We didn’t get to celebrate Easter at church the way we wanted, because of the coronavirus pandemic. We probably won’t get to celebrate Christmas at church the way we would like to, either. But we still celebrated Easter, and we’ll celebrate Christmas, too. Those two holidays mark the “bookends” of the Christian faith. Christmas celebrates the Incarnation, when God became a man in the form of Jesus of Nazareth. And Easter celebrates Jesus’ resurrection from the dead, after He paid for our sins by dying on the cross (1 Corinthians 15:3-4). Christmas is the beginning of the Easter story, and Easter completes the story begun at Christmas.

The word Christmas means literally “the Christ mass”.  It is the service at Christmastime in which liturgical churches celebrate The Eucharist, or what we call The Lord’s Supper. The word mass comes from the Latin word missa, which means “dismissal”. At the end of the service the priest would say “Ite, missa est” (or, “Go; it is the dismissal”). In time, that word came to mean the entire church service.

I was born and raised a Baptist. As a boy, I heard things like: “Baptist born & Baptist bred; and when I die I’ll be Baptist dead!”; “If I find one hair of my head that’s not Baptist, I’ll pull it out!”, and other memorable quotes from Baptist preachers. I really like what Evangelist B. R. Lakin once said, though: “I used to be proud of being a Baptist ‘til I found out how many of us were in the penitentiary!”

There are Baptist distinctives, and I do believe them. If I didn’t, then I’d go join a group that did teach what I believe. I don’t think denominations are necessarily a bad thing. Genuine Christians can acknowledge each other as real followers of Christ, and still disagree over matters of church government, how baptism should be administered, and exactly what the Holy Spirit does, etc.. And when we disagree on things like that, it’s probably best for us to find a group of other like-minded Christians with which to worship and work. It’s like athletes who love baseball, playing on different teams, with different coaches, practicing in different ways, but all for the love of the game. Only, with us, it isn’t a game, and it’s all for the love of Jesus.

One of the things Baptists believe has to do with baptism and the Lord’s Supper. We believe the Bible teaches that these things are symbols. They are powerful symbols, picturing in vivid, physical ways the death, burial and resurrection of the Lord Jesus Christ; but they are symbols, nonetheless. So, most Baptists refer to them as ordinances, because the Lord ordered or ordained them. We normally don’t refer to them as sacraments or means of grace.  In other words, being baptized or taking the Lord’s Supper will not save you or make you a Christian. You must believe in Christ from your heart first. Only then will baptism and the Lord’s Supper have any real meaning for you, as they remind you of the One who died for you and rose again.

But maybe we should re-think the word sacrament. I still don’t believe that baptism or the Lord’s Supper is a “means of grace”, in the sense that God saves us through them. But does the Bible teach that we only need God’s grace to be saved? Don’t we need God’s grace to live for Him every day? And isn’t a powerful, visual reminder of His love for us also part of His grace to us? Of course, it is.

Understood in that way, there are other things, too, that are means of grace: gathering as a congregation to worship (however limited that might be); reading the Scriptures; praying; and hearing the Word of Christ proclaimed and the Scriptures explained. All these things, too, have been commanded by God as the practical means by which we might be strengthened and sustained in our Christian lives. If you want a “plan for discipleship”, there it is. All of these things, from the beginning of the Gospel until now, have been and still are the means by which God communicates His grace to us, the means by which He strengthens us spiritually.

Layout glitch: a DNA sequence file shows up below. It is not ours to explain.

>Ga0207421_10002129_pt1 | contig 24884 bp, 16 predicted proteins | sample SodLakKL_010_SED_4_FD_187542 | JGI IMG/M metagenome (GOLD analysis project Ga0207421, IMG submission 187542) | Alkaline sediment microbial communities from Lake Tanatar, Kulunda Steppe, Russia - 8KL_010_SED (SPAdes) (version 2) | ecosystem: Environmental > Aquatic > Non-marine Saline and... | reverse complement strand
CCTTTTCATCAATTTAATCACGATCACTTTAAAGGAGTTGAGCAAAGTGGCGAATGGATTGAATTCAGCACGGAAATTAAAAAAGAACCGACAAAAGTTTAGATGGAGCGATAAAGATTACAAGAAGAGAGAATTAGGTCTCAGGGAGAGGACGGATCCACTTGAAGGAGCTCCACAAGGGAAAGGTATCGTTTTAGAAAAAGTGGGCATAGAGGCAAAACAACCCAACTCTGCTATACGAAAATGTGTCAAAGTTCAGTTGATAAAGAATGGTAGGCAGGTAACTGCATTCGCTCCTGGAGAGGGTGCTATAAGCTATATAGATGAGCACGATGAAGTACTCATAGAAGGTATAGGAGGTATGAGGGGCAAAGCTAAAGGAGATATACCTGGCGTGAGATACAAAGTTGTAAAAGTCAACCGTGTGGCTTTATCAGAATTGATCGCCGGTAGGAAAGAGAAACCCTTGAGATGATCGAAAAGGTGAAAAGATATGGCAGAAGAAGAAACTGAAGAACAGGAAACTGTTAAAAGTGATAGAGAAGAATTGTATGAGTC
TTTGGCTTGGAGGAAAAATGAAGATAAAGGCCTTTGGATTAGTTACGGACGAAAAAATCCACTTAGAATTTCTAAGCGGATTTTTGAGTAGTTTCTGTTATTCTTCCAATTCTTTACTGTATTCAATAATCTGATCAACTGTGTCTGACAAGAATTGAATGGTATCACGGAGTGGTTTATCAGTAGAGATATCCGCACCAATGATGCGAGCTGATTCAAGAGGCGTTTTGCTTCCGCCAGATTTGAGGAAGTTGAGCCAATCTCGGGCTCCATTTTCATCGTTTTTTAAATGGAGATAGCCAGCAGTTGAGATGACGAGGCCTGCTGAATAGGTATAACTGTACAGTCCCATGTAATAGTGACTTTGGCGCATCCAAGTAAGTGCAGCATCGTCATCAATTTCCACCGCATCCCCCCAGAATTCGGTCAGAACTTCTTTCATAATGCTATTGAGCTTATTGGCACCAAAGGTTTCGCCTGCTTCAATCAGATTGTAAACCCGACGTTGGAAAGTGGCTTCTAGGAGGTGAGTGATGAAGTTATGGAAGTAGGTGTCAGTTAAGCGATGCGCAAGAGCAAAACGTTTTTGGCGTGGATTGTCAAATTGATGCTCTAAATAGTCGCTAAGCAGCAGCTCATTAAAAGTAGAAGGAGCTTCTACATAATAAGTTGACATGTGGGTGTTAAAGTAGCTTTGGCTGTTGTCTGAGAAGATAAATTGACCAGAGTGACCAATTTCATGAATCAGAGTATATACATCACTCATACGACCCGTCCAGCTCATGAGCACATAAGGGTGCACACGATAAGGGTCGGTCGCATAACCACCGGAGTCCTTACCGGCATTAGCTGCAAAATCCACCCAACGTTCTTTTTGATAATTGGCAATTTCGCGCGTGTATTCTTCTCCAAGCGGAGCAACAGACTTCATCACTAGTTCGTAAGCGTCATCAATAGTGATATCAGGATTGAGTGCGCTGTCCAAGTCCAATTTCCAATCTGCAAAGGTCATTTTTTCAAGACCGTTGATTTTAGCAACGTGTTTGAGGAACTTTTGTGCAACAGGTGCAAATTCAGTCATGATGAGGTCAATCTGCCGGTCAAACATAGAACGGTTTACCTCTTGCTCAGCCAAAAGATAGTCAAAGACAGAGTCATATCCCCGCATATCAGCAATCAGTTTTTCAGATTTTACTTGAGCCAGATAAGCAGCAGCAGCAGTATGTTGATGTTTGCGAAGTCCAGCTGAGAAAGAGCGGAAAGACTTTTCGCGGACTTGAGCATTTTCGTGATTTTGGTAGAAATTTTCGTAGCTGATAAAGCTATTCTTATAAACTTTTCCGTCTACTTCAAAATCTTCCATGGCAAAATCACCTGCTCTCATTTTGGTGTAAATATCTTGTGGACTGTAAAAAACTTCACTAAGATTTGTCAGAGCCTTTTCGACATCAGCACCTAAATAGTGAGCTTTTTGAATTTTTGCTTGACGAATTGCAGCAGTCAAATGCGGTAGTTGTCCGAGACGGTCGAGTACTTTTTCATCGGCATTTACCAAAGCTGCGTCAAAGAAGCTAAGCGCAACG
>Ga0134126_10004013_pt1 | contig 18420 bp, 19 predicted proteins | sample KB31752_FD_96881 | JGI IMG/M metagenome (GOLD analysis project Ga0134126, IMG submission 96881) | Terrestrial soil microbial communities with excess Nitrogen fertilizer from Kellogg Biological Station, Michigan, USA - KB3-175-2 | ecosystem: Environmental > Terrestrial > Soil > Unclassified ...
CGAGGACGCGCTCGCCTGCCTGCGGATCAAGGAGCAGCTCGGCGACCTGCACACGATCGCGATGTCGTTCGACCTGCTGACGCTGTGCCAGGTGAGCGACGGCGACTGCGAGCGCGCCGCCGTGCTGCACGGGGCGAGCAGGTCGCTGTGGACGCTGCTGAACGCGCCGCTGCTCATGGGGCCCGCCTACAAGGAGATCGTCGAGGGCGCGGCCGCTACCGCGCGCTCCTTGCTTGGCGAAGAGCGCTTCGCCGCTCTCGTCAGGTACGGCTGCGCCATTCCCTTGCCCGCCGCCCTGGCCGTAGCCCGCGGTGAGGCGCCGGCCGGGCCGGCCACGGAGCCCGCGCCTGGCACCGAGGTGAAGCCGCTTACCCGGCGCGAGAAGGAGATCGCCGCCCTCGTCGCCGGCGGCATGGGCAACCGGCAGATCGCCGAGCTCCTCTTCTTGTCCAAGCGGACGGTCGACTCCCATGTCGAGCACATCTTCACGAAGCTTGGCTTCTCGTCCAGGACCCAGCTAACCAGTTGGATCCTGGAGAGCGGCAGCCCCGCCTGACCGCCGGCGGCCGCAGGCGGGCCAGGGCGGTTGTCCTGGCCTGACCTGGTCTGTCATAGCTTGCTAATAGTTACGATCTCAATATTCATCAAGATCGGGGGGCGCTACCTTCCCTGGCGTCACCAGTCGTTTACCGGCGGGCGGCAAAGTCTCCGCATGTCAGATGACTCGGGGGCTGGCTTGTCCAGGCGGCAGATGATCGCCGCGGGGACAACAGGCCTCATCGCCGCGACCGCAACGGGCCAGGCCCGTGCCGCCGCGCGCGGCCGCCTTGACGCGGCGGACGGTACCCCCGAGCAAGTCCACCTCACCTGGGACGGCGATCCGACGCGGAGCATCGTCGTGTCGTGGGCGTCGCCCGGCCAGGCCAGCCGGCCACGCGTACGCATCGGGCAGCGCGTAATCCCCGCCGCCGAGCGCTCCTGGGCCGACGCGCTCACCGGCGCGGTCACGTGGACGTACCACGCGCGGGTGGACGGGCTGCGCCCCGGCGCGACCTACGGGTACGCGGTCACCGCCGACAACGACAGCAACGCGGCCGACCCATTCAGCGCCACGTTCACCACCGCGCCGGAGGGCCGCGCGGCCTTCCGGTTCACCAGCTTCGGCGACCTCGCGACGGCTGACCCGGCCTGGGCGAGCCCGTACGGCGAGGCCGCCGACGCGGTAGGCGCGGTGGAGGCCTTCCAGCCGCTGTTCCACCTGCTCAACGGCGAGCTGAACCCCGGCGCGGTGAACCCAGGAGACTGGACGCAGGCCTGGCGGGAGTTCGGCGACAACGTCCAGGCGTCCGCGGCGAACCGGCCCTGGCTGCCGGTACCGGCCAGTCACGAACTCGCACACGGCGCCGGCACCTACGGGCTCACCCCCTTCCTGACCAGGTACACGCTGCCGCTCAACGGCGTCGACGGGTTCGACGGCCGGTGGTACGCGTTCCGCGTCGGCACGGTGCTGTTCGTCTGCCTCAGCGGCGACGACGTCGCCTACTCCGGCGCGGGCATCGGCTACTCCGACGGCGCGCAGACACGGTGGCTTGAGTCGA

In each of these things—praying, reading the Scriptures, gathering to worship, listening to the word proclaimed and explained, being baptized, taking Communion, and commemorating Christ’s birth and resurrection at Christmas and Easter—God gives to us His Presence in a special way. These things don’t save us; Jesus saves us, when we put our faith in Him (Acts 16:31). But each of these things communicates to us the Good News of God’s love to us in Christ. And in that sense, they most certainly are sacraments.

That’s why Bible study isn’t just an intellectual exercise. That’s why a congregation isn’t simply an audience, church services aren’t simply entertainment, and a sermon isn’t like teaching school. That’s why baptism and the Lord’s Table are not just symbols: they are promises from the Father of the new life that awaits us with Him. And that’s why Christmas and Easter aren’t just holidays. In each of these things, God is there, by His very Presence reminding us of His love for us.  In each of these things, we can sense His Presence; in each of them, we can feel His smile. In each of these things we can hear the Father whisper: “I love you!”

When you were a child, did you ever get tired of hearing your father tell you that he loved you? In these “ordinary”, familiar things that Christians do on a weekly basis, the Father is constantly telling us that He loves us. These things can strengthen our hearts; they can communicate to us His grace. They will most certainly help us become “disciples indeed” (John 8:31 KJV).

In all these things, God is speaking to us of His love for us. It’s not His fault if we aren’t listening.

This Christmas, even if we don’t get to celebrate it quite like we’d like to, let’s make sure we’re paying attention to the means of grace, the things God uses to speak His love to us.

Merry Christmas! And,

Soli Deo Gloria! Pastor David